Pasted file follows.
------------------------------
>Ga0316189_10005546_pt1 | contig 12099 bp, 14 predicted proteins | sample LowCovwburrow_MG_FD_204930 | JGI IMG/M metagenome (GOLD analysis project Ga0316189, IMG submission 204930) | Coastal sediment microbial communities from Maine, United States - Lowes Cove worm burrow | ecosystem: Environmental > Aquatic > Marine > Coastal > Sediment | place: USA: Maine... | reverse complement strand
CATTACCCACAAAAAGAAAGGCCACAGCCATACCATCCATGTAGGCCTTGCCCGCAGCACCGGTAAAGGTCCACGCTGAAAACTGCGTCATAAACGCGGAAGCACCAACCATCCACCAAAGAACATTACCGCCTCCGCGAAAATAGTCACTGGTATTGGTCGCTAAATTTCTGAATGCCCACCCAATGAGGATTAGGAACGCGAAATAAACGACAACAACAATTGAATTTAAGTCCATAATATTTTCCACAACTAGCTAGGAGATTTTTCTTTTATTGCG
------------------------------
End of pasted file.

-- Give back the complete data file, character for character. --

>Ga0316189_10005546_pt1 | contig 12099 bp, 14 predicted proteins | sample LowCovwburrow_MG_FD_204930 | JGI IMG/M metagenome (GOLD analysis project Ga0316189, IMG submission 204930) | Coastal sediment microbial communities from Maine, United States - Lowes Cove worm burrow | ecosystem: Environmental > Aquatic > Marine > Coastal > Sediment | place: USA: Maine... | reverse complement strand
CATTACCCACAAAAAGAAAGGCCACAGCCATACCATCCATGTAGGCCTTGCCCGCAGCACCGGTAAAGGTCCACGCTGAAAACTGCGTCATAAACGCGGAAGCACCAACCATCCACCAAAGAACATTACCGCCTCCGCGAAAATAGTCACTGGTATTGGTCGCTAAATTTCTGAATGCCCACCCAATGAGGATTAGGAACGCGAAATAAACGACAACAACAATTGAATTTAAGTCCATAATATTTTCCACAACTAGCTAGGAGATTTTTCTTTTATTGCG